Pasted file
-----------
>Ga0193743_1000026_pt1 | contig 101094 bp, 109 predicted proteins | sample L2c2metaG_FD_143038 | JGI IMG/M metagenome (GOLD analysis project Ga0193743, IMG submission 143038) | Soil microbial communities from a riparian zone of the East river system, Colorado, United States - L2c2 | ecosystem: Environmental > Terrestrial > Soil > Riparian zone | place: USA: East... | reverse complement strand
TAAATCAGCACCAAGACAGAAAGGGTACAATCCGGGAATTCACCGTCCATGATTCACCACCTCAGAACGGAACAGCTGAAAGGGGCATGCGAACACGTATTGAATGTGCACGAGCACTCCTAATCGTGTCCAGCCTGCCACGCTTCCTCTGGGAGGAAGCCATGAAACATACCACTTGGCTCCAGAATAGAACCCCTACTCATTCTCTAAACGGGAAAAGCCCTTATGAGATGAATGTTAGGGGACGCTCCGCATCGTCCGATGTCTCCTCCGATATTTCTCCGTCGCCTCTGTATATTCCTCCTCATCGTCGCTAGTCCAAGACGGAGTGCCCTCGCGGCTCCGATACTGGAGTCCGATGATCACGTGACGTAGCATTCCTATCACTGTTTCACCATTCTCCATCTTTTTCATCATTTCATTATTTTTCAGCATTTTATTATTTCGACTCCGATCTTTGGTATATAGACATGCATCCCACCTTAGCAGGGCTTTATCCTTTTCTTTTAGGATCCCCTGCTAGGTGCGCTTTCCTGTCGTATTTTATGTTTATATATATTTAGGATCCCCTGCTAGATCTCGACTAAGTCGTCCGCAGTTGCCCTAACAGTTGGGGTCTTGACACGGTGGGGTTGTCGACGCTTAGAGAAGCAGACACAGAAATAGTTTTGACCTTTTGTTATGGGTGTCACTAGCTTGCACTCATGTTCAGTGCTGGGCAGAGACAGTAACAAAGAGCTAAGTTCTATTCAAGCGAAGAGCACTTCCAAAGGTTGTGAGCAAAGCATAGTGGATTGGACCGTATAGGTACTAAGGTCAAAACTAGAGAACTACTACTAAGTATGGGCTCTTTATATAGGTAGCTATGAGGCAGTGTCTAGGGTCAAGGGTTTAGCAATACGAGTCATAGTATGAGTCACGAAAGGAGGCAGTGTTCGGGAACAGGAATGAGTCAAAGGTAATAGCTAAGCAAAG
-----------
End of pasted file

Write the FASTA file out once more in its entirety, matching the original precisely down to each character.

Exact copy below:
>Ga0193743_1000026_pt1 | contig 101094 bp, 109 predicted proteins | sample L2c2metaG_FD_143038 | JGI IMG/M metagenome (GOLD analysis project Ga0193743, IMG submission 143038) | Soil microbial communities from a riparian zone of the East river system, Colorado, United States - L2c2 | ecosystem: Environmental > Terrestrial > Soil > Riparian zone | place: USA: East... | reverse complement strand
TAAATCAGCACCAAGACAGAAAGGGTACAATCCGGGAATTCACCGTCCATGATTCACCACCTCAGAACGGAACAGCTGAAAGGGGCATGCGAACACGTATTGAATGTGCACGAGCACTCCTAATCGTGTCCAGCCTGCCACGCTTCCTCTGGGAGGAAGCCATGAAACATACCACTTGGCTCCAGAATAGAACCCCTACTCATTCTCTAAACGGGAAAAGCCCTTATGAGATGAATGTTAGGGGACGCTCCGCATCGTCCGATGTCTCCTCCGATATTTCTCCGTCGCCTCTGTATATTCCTCCTCATCGTCGCTAGTCCAAGACGGAGTGCCCTCGCGGCTCCGATACTGGAGTCCGATGATCACGTGACGTAGCATTCCTATCACTGTTTCACCATTCTCCATCTTTTTCATCATTTCATTATTTTTCAGCATTTTATTATTTCGACTCCGATCTTTGGTATATAGACATGCATCCCACCTTAGCAGGGCTTTATCCTTTTCTTTTAGGATCCCCTGCTAGGTGCGCTTTCCTGTCGTATTTTATGTTTATATATATTTAGGATCCCCTGCTAGATCTCGACTAAGTCGTCCGCAGTTGCCCTAACAGTTGGGGTCTTGACACGGTGGGGTTGTCGACGCTTAGAGAAGCAGACACAGAAATAGTTTTGACCTTTTGTTATGGGTGTCACTAGCTTGCACTCATGTTCAGTGCTGGGCAGAGACAGTAACAAAGAGCTAAGTTCTATTCAAGCGAAGAGCACTTCCAAAGGTTGTGAGCAAAGCATAGTGGATTGGACCGTATAGGTACTAAGGTCAAAACTAGAGAACTACTACTAAGTATGGGCTCTTTATATAGGTAGCTATGAGGCAGTGTCTAGGGTCAAGGGTTTAGCAATACGAGTCATAGTATGAGTCACGAAAGGAGGCAGTGTTCGGGAACAGGAATGAGTCAAAGGTAATAGCTAAGCAAAG